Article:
This weekend two people are getting married, one of whom wasn't sure she would see her 23rd birthday. She was so sick that she couldn't function in her life in almost any capacity. Tomorrow she will walk down the aisle in no pain, and equally importantly, with no fear. I invite you to begin to believe in something again. This is not a fairy tale. I watch stories like Olivia's unfold every day...
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There are few stories more dramatic than Olivia’s. I use her story often to inspire people. No matter how severe and complex one’s pain, there is an answer and a cure in this work. I am forever changed having witnessed the severity of her struggle, and the valiant bravery with which she overcame it.
Olivia was 22 years old when her pain hit. When I use the word hit, it is purposeful, because her pain literally felt like a punch in the face. It was a time of change and flux in her life. Olivia had been accepted into a prestigious veterinary school and was finishing her undergraduate degree with honors, preparing to embark upon the rigorous four years ahead. With a passion for animals and animal welfare that is rare, Olivia had dreamed for years of becoming a vet and working around the world with exotic species, saving their lives and advocating for their causes. She was a perfectionist in every way; her long beautiful hair always in place, her body fit and slim, her grades straight A’s and her boyfriend the Ken to her Barbie.
Olivia was solidly on her way to fulfilling her dreams. With vet school secured, she and her boyfriend Alex decided to move in together. He was working at the time in a city about 3 hours away and the long distance relationship was getting tiresome for them both. So, they decided, he would move to be with her in her college town. He had more flexibility, and was happy to make the sacrifice. And Olivia was thrilled… but there was conflict brewing beneath her lovely surface which was only the tip of the iceberg.
On the weekend Alex moved his things into her apartment, Olivia was stricken by a bad headache. Although she’d obviously had headaches before, this one was pretty severe, and she was disappointed that she couldn’t be more helpful during Alex’s move. As usual with her perfectionistic personality, she beat herself up badly, full of shame and regret that she had been such a disappointment. And although she felt those feelings, we now know that she didn’t yet have the tools to feel as she needed to.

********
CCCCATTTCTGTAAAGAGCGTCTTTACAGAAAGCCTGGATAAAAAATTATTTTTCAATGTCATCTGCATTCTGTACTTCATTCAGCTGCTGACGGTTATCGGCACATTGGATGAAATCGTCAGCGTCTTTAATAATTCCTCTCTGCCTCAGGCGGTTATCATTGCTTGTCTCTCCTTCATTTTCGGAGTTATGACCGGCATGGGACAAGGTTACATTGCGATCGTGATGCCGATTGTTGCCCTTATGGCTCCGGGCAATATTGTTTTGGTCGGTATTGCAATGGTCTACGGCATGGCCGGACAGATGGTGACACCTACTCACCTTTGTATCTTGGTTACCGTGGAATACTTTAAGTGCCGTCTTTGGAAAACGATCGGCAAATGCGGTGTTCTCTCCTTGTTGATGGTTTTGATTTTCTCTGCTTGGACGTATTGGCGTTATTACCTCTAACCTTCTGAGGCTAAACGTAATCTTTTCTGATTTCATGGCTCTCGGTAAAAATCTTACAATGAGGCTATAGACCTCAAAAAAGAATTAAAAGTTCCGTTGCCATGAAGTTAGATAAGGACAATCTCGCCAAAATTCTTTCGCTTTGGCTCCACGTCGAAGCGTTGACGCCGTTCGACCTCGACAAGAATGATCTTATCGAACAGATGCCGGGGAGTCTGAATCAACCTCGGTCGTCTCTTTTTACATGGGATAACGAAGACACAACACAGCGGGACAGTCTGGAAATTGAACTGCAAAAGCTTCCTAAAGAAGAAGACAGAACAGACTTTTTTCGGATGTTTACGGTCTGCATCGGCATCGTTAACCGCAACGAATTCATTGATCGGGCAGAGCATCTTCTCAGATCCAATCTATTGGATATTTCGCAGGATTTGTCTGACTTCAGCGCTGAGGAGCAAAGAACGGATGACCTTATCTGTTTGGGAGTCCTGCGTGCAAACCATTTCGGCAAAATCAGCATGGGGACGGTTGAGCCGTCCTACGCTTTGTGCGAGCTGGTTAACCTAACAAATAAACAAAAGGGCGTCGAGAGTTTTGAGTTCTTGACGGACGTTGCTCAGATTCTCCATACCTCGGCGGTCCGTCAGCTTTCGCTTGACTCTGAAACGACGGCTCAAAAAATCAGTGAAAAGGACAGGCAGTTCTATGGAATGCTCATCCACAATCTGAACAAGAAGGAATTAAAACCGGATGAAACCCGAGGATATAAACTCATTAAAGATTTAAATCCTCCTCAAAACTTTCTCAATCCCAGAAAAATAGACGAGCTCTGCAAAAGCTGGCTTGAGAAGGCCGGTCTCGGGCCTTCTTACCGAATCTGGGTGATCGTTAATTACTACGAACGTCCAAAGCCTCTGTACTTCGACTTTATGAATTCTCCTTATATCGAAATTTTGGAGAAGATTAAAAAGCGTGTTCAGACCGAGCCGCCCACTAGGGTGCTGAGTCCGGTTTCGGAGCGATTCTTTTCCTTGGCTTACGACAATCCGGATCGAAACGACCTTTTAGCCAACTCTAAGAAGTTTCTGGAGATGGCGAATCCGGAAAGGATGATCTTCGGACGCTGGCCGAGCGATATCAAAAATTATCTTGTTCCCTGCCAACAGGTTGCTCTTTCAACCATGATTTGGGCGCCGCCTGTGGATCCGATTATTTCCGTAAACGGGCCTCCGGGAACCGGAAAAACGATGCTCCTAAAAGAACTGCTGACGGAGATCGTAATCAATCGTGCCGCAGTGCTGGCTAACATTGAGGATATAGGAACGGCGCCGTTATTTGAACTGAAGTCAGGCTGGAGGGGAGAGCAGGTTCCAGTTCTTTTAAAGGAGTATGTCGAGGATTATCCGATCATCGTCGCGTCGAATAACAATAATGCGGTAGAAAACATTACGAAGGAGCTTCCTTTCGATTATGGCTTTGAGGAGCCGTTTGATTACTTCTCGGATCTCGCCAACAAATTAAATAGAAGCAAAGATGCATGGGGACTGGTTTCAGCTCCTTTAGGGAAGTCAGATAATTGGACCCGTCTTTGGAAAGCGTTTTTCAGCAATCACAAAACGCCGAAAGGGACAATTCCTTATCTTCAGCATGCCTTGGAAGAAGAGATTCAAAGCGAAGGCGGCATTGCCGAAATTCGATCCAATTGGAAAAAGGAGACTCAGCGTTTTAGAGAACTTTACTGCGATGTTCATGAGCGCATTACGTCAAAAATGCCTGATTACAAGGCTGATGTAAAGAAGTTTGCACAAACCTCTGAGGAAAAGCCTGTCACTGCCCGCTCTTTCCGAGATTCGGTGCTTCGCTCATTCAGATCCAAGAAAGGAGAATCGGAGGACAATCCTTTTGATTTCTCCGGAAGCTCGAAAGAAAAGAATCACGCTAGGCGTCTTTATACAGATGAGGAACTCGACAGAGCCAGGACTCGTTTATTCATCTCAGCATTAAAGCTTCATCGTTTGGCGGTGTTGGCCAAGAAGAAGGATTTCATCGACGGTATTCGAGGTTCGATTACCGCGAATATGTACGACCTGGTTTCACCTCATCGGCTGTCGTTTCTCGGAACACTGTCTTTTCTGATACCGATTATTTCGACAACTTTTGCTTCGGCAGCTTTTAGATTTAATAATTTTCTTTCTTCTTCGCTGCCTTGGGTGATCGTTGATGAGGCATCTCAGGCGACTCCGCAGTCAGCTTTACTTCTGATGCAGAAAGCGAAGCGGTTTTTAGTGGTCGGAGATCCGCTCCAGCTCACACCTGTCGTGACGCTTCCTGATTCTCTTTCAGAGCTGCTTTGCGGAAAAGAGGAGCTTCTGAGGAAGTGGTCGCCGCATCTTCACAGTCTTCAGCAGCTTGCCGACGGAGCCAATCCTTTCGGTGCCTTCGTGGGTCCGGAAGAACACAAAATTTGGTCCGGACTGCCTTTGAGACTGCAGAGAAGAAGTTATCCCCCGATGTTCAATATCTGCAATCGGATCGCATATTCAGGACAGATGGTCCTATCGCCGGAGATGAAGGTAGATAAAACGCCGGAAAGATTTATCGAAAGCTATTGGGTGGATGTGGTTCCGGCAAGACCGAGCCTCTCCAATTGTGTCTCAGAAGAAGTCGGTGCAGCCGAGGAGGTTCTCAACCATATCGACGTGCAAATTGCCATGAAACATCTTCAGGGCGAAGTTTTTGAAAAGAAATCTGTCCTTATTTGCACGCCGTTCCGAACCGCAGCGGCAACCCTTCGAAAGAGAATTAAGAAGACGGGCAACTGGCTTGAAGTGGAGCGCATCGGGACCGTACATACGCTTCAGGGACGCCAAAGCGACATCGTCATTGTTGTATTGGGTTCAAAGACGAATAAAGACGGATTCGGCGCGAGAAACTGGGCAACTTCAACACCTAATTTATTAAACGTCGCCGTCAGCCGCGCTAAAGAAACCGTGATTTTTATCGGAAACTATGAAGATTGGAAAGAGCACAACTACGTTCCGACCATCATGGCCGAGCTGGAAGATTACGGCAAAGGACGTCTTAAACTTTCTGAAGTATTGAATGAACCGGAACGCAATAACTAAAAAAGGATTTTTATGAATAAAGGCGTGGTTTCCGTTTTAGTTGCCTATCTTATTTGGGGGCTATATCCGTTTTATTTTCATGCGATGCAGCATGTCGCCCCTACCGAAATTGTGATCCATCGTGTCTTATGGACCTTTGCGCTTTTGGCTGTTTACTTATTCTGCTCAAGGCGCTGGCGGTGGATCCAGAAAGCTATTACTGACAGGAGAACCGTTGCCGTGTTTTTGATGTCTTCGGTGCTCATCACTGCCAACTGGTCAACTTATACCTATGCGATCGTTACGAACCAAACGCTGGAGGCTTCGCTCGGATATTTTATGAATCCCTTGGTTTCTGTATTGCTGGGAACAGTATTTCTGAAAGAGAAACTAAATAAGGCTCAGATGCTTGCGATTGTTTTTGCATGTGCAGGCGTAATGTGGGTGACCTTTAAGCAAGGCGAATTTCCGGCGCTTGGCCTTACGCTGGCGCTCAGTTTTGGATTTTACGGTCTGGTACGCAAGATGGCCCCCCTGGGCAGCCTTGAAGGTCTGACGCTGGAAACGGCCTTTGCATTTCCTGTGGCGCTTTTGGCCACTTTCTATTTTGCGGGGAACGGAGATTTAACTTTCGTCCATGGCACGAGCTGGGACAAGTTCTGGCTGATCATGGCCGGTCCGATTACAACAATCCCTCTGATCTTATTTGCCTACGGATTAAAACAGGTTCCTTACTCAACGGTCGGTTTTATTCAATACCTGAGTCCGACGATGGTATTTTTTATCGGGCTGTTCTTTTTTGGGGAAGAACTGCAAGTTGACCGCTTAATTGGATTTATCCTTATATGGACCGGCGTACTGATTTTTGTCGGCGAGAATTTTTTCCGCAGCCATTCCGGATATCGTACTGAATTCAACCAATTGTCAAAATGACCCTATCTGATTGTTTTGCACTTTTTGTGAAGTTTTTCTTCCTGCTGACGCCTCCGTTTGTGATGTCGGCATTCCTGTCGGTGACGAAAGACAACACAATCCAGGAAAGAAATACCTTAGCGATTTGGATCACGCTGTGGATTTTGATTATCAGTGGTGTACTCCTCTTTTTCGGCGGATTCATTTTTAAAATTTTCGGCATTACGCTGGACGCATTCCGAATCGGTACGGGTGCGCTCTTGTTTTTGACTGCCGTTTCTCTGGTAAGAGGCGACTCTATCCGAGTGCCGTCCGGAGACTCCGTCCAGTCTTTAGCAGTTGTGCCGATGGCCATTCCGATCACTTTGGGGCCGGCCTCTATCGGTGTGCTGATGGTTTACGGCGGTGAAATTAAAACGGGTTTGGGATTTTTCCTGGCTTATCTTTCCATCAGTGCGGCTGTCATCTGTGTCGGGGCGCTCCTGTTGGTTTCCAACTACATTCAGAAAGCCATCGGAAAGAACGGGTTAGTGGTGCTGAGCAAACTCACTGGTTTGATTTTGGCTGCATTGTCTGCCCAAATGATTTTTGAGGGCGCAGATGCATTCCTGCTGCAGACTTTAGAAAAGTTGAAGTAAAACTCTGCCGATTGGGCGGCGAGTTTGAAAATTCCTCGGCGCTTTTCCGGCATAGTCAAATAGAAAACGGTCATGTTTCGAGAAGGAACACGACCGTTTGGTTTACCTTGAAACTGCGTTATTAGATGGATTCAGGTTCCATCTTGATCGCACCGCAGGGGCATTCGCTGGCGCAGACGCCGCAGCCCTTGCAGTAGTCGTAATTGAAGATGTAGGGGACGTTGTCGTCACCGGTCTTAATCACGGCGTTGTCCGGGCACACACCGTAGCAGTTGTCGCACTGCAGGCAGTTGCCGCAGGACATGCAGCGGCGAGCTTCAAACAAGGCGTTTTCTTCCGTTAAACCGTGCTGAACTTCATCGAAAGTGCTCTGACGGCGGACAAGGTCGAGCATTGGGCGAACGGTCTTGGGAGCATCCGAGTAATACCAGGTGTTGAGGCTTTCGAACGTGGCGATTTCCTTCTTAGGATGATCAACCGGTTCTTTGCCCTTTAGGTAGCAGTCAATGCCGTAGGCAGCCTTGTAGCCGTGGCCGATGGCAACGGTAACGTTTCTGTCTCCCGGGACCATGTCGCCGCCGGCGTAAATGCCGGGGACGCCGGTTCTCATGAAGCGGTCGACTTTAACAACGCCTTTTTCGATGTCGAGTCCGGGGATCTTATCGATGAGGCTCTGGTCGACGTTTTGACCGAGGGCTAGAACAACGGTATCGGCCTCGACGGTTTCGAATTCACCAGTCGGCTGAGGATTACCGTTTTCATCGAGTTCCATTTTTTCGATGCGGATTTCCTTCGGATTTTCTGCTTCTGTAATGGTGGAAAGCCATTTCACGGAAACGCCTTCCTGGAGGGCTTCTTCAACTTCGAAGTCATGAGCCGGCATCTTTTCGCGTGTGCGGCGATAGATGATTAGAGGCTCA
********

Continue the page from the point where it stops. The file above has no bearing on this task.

The headache became headaches, and the headaches were not just in her head - they were in her face. The pain grew stronger, and the throbbing and aching coupled with a feeling of intense pressure, like there was an enormous weight pushing down on her face, her forehead, and the crown of her skull. The symptoms grew and grew in intensity, and finally Olivia had to surrender. She was hospitalized.
As Spring turned to Summer, it became clear that Olivia would not be attending veterinary school in the fall. One hospitalization led to another, as she was flown from state to state to see the best doctors in the country. Hospital stays lasted weeks, then months. She was subjected to every test, treatment, and medication available to modern medicine. Her diagnoses included Trigeminal Neuralgia, Acute Migraine Disorder, and finally New Daily Persistent Headache - a disorder with no cure.
For over a year Olivia moved from hospital to hospital, treatment to treatment. Vet school was deferred, with the hope that her symptoms could one day be managed adequately enough for her to attend. The best they could hope for, they decided, was to enroll her as disabled and utilize a notetaker and an aide. But at this point, even a scenario such as this seemed like a long shot of epic proportions. Olivia was in severe mind-numbing pain 24 hours a day. She had no ability to function on her own. She could get no relief from any medication. The treatments left her emaciated, and her hair began falling out.
Almost worse than the physical pain and fallout, was Olivia’s mental health. It was completely broken. She was deeply depressed; completely helpless and hopeless. She had no more dreams of the future, and just stared into space as Alex and her parents lamented by her side. She didn’t think she deserved their undying support, but she didn’t even have enough energy to invest in insecurity. There was nothing left for her. Her spirit had died.
In an act of sheer desperation and a last impassioned effort to save her life, Olivia’s tormented parents flew her to South Africa to participate in an experimental treatment which involved going in through her mouth and nose, and severing the nerves in her face and scalp. Olivia lived alone in Africa for several months, her family and Alex visiting when they could get away from their jobs and lives. Her face swelled and her hair continued to fall out. Her depression worsened. As it became clear that this treatment was not going to produce the desired results and lessen her pain to a manageable level, Olivia became suicidal and was returned to the states.
As she describes it to me now, “I came home to my mother’s house, laid on her couch, and wished to die. There was nothing left for me.”
With veterinary school an impossibility even with disability services and no ability to care for herself, Olivia needed to be watched around the clock to prevent her from taking her own life. This time of their lives was so dark, her parents still struggle to discuss it, years later.
Olivia’s step-father Anthony, whom she adored and trusted, became acquainted with the work of Dr. John Sarno. After reading a bit of his writings, Anthony pondered that perhaps, as crazy as it sounded, Olivia’s pain could be TMS. Recall that TMS, Dr. Sarno’s “Tension Myositis Syndrome,” is an umbrella under which all pain originating from emotional processes can be organized. When someone is diagnosed with TMS, it is understood that although the symptoms are as real as real can be, the origin of those symptoms is not structural, but emotional. There is no shame in this! It does not make your pain less genuine, destructive or unbearable. It is just another way to arrive at the same conclusion. Yet on this path, there is a path out that is profound. And I’m telling you right now, it will save your life if you let it. In Olivia’s case, she was ready.